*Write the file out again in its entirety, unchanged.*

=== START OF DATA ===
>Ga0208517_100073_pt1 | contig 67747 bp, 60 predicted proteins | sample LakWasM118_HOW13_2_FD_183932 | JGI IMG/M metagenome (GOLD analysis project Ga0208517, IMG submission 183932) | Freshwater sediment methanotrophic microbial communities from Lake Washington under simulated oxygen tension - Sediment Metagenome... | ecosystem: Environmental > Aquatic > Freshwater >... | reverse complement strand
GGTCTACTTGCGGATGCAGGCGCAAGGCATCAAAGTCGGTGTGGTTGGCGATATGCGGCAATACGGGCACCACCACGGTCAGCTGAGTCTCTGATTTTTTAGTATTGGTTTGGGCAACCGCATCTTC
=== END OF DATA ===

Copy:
>Ga0208517_100073_pt1 | contig 67747 bp, 60 predicted proteins | sample LakWasM118_HOW13_2_FD_183932 | JGI IMG/M metagenome (GOLD analysis project Ga0208517, IMG submission 183932) | Freshwater sediment methanotrophic microbial communities from Lake Washington under simulated oxygen tension - Sediment Metagenome... | ecosystem: Environmental > Aquatic > Freshwater >... | reverse complement strand
GGTCTACTTGCGGATGCAGGCGCAAGGCATCAAAGTCGGTGTGGTTGGCGATATGCGGCAATACGGGCACCACCACGGTCAGCTGAGTCTCTGATTTTTTAGTATTGGTTTGGGCAACCGCATCTTC